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OMGUS Survey of Expectations for the Marshall Plan (March 1948)

In a June 1947 speech at Harvard University, U.S. Secretary of State George C. Marshall outlined his plan for a far-reaching aid program for the European economy. In the spring of 1948, two-thirds of Germans in the American occupation zone were aware of the plan, and the overwhelming majority had positive expectations. Its chances of success, however, were viewed with skepticism, and about half of those polled did not believe that the aid would be sufficient. Moreover, only a minority assumed that Americans were genuinely interested in helping Europeans. Eighty percent believed that the purpose was to keep them from turning to Communism.

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The Marshall Plan in Prospect

Sample: 3,003 adults in the American Zone.
Interviewing dates: March 1948. (5 pp.)

In August 1947 nearly half (47%) of a representative cross-section of adults in the American Zone said that they had heard of the Marshall Plan. By March 1948, six months later, 69 per cent claimed to know about it. Among those who had heard of it, 75 per cent were in favor of it and 85 per cent thought that it would have a favorable effect upon living conditions. About twice as many people thought that the chances for success were poor (13%) or nonexistent (1%) as believed the chances were very high (6%); most people thought they were only high (36%) or just fair (32%).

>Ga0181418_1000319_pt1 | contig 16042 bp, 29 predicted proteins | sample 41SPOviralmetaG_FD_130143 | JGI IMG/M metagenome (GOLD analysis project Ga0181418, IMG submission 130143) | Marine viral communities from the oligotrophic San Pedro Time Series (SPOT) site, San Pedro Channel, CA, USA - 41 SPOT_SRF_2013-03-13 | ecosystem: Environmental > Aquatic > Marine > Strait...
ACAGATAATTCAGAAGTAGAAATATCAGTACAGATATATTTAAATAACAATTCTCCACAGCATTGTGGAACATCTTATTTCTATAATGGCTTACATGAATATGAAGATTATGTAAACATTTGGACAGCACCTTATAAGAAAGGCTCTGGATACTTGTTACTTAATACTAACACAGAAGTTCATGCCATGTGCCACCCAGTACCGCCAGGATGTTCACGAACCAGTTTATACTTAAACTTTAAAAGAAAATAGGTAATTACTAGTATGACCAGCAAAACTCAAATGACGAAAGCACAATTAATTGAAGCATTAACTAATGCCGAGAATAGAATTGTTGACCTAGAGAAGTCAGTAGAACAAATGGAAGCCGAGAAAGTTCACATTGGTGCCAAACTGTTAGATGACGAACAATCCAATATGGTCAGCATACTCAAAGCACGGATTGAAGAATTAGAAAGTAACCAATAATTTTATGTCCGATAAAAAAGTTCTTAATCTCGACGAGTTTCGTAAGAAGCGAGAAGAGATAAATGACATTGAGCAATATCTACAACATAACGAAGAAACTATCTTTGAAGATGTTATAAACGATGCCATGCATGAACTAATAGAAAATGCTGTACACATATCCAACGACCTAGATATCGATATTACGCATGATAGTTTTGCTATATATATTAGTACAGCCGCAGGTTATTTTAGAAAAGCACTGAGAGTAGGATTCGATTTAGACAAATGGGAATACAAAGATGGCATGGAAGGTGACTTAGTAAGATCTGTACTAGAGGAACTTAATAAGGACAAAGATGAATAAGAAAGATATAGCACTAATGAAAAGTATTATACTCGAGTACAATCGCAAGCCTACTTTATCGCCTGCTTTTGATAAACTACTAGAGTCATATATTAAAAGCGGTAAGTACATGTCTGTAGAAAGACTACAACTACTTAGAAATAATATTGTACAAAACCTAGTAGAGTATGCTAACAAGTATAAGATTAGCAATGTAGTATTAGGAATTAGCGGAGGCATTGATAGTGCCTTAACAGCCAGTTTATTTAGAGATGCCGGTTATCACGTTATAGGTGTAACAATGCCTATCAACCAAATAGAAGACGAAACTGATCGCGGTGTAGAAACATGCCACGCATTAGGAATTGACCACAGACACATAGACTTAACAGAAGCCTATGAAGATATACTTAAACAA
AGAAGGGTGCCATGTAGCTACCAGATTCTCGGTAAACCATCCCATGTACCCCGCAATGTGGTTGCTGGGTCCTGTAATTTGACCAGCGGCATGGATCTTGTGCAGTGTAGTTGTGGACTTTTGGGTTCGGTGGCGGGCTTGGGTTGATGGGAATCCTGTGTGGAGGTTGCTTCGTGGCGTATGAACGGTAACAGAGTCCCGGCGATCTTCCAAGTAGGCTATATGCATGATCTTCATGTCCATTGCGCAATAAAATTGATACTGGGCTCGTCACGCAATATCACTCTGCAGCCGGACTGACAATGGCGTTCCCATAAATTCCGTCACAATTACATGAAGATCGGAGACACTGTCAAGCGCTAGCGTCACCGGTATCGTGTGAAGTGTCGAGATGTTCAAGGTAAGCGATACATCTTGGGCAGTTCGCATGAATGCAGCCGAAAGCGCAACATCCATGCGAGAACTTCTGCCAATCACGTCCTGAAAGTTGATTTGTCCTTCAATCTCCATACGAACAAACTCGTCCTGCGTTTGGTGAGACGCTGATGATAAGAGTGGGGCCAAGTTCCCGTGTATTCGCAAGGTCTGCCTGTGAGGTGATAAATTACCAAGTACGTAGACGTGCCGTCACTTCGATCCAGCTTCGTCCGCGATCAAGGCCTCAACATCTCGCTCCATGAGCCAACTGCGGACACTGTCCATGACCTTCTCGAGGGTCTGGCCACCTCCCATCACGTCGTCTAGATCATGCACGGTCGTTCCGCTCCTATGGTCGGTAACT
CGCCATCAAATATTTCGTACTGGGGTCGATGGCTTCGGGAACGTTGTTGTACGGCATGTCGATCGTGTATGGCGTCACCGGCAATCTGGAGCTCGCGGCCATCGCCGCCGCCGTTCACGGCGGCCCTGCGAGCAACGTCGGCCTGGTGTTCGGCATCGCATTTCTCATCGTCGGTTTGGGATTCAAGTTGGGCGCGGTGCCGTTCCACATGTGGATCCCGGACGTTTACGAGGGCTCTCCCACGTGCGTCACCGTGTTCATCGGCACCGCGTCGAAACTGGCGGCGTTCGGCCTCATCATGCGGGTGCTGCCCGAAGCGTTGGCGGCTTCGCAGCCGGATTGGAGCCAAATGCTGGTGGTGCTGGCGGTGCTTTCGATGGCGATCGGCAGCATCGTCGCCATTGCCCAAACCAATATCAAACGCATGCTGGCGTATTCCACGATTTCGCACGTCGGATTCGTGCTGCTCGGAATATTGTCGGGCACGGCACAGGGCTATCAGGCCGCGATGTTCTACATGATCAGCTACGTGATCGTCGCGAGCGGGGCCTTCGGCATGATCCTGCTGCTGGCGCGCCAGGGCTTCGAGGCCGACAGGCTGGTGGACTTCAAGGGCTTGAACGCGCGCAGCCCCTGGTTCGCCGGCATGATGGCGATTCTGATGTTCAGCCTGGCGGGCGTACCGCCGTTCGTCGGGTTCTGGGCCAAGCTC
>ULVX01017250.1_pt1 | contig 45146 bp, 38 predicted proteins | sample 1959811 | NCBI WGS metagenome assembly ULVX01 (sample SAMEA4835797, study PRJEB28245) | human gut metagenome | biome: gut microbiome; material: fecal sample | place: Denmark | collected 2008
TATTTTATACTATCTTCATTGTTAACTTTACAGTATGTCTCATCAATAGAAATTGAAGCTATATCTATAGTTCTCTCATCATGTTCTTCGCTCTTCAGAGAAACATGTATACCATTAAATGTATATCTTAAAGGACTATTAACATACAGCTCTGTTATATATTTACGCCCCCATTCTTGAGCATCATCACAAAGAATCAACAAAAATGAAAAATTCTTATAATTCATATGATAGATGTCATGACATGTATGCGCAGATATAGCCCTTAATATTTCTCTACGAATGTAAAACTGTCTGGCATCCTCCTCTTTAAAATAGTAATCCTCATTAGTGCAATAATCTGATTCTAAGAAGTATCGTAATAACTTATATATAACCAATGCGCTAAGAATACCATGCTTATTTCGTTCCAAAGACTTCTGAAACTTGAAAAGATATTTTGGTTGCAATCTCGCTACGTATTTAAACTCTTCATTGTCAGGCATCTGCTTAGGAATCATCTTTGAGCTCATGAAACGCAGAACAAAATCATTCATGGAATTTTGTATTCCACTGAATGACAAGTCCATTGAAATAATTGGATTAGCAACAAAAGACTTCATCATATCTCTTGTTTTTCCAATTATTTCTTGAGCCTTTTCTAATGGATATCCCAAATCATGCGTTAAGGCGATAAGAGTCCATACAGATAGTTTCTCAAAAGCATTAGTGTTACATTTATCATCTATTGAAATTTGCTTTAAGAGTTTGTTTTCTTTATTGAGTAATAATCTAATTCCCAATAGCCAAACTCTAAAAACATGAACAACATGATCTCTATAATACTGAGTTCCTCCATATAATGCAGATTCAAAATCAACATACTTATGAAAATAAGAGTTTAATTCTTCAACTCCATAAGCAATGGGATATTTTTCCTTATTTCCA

Many people in AMZON (53%) felt that American aid would not be sufficient; in West Berlin the figure was even higher, at 59 per cent. Women (27%) were less confident of the sufficiency of American aid than men (35%), the young less so than the old. People whose education or status was low tended, also, to be slightly more pessimistic than those with more education or higher status.

Among those who had heard of the Marshall Plan, 80 per cent felt it had been set up to help keep western Europe from turning communist; the second most frequently chosen reason (44%) was America's sincere desire to help Europe; 29 per cent thought it was to ensure allies in case of war with the Soviet Union; and about the same number (25%) said it was a way for the United States to dump goods resulting from overproduction. The percentages of young people who accepted American intentions as sincere (37%) was smaller than it was among the middle-aged (45%) or among those over 50 (51%). Attitudes of confidence that the plan would be carried out were strongly related to the belief in the sincerity of American motives.

Source: A. J. and R. L. Merritt, Public Opinion in Occupied Germany. The OMGUS Surveys. Urbana, IL, 1970, pp. 216-17.

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